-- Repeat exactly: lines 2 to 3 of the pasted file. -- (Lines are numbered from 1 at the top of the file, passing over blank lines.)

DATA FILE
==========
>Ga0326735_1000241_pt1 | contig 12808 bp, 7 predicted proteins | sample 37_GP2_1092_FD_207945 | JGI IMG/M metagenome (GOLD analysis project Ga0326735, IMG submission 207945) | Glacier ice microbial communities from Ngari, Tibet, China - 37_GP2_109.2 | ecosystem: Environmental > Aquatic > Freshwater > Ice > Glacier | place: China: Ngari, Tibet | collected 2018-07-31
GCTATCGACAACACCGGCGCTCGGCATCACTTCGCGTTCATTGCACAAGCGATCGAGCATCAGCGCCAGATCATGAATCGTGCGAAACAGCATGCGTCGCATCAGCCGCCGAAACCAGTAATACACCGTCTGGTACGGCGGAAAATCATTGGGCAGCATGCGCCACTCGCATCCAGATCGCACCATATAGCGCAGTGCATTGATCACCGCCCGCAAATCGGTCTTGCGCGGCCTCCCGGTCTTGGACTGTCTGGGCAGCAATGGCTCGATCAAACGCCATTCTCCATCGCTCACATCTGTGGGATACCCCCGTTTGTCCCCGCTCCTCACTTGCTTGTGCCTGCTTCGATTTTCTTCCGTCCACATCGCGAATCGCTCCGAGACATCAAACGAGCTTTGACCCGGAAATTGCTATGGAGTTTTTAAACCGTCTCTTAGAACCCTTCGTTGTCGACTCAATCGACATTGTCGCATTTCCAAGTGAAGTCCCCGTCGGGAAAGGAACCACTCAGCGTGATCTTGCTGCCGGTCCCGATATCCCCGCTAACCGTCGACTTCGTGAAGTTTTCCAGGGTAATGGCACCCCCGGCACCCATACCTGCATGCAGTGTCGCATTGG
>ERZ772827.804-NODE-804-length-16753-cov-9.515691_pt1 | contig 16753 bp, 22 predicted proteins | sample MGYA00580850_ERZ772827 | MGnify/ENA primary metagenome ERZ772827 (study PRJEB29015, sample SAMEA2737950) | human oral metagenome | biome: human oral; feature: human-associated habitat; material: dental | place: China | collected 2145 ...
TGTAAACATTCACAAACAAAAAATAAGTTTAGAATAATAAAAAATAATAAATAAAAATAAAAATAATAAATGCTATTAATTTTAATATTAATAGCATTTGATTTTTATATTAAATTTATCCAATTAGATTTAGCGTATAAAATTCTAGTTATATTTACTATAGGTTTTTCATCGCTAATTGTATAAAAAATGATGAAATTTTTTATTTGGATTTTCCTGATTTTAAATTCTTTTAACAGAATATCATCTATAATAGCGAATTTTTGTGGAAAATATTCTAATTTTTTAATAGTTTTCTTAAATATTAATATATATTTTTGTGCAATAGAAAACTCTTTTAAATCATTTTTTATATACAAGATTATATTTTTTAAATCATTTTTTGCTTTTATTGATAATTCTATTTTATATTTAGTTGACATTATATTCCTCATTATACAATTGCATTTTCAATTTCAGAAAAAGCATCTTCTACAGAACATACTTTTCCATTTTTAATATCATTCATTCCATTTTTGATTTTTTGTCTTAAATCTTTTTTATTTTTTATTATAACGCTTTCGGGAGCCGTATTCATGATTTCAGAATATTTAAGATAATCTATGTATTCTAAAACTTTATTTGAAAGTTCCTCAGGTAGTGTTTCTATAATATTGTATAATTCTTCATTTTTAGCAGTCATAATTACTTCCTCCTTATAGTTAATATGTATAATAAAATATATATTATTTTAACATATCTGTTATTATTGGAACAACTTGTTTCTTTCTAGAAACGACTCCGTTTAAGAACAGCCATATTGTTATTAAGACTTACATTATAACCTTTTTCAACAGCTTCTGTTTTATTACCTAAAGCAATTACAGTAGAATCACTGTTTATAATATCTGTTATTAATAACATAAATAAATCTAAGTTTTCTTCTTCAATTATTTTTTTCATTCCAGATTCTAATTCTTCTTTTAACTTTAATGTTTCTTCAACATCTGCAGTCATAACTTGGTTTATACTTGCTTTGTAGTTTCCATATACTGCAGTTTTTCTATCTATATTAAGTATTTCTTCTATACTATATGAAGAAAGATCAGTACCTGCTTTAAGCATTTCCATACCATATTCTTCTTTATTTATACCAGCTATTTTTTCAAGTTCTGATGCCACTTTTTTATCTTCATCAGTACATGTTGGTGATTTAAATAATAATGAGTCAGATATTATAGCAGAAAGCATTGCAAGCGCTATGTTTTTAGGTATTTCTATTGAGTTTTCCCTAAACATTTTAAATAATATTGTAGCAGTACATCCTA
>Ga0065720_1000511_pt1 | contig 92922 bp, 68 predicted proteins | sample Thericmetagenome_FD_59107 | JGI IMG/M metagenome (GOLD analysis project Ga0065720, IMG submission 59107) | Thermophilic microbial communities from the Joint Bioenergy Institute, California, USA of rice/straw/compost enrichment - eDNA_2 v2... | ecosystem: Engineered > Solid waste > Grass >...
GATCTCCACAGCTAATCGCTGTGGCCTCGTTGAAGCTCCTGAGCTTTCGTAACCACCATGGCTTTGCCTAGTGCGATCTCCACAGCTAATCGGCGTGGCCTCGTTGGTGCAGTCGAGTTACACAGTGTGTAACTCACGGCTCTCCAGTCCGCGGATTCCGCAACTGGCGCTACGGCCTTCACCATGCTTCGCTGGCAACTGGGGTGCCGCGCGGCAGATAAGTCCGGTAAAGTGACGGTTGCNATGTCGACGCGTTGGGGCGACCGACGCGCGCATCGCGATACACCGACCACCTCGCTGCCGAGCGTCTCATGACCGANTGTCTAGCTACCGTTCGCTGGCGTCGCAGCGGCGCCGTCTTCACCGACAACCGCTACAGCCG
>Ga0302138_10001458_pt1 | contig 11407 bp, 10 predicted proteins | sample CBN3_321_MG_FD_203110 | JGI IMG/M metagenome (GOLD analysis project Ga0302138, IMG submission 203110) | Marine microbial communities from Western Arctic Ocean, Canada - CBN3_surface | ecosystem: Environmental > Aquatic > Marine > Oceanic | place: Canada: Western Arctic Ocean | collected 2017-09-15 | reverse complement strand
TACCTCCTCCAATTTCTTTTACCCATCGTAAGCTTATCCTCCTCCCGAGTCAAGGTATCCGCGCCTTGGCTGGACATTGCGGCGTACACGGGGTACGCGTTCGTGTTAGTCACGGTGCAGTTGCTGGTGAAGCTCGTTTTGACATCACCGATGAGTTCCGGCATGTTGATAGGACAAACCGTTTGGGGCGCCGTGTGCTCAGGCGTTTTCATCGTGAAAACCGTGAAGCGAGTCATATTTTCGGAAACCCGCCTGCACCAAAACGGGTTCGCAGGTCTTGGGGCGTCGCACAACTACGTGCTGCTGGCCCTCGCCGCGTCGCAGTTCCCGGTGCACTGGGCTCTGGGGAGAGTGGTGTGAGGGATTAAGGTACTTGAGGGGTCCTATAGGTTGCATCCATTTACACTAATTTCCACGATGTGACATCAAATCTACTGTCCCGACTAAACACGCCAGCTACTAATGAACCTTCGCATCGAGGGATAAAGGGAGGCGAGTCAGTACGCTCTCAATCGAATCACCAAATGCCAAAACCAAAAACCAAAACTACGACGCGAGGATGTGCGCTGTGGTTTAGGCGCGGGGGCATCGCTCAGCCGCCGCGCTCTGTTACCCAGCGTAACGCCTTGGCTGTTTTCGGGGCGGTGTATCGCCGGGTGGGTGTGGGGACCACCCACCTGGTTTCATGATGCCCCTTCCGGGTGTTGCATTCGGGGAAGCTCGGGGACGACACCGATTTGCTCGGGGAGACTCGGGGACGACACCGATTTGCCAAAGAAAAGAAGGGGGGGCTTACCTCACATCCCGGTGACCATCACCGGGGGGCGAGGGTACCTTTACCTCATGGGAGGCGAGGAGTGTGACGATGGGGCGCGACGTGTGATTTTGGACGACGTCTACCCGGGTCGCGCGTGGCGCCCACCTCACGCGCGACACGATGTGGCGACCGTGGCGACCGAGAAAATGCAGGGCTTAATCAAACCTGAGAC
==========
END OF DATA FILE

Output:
GCTATCGACAACACCGGCGCTCGGCATCACTTCGCGTTCATTGCACAAGCGATCGAGCATCAGCGCCAGATCATGAATCGTGCGAAACAGCATGCGTCGCATCAGCCGCCGAAACCAGTAATACACCGTCTGGTACGGCGGAAAATCATTGGGCAGCATGCGCCACTCGCATCCAGATCGCACCATATAGCGCAGTGCATTGATCACCGCCCGCAAATCGGTCTTGCGCGGCCTCCCGGTCTTGGACTGTCTGGGCAGCAATGGCTCGATCAAACGCCATTCTCCATCGCTCACATCTGTGGGATACCCCCGTTTGTCCCCGCTCCTCACTTGCTTGTGCCTGCTTCGATTTTCTTCCGTCCACATCGCGAATCGCTCCGAGACATCAAACGAGCTTTGACCCGGAAATTGCTATGGAGTTTTTAAACCGTCTCTTAGAACCCTTCGTTGTCGACTCAATCGACATTGTCGCATTTCCAAGTGAAGTCCCCGTCGGGAAAGGAACCACTCAGCGTGATCTTGCTGCCGGTCCCGATATCCCCGCTAACCGTCGACTTCGTGAAGTTTTCCAGGGTAATGGCACCCCCGGCACCCATACCTGCATGCAGTGTCGCATTGG
>ERZ772827.804-NODE-804-length-16753-cov-9.515691_pt1 | contig 16753 bp, 22 predicted proteins | sample MGYA00580850_ERZ772827 | MGnify/ENA primary metagenome ERZ772827 (study PRJEB29015, sample SAMEA2737950) | human oral metagenome | biome: human oral; feature: human-associated habitat; material: dental | place: China | collected 2145 ...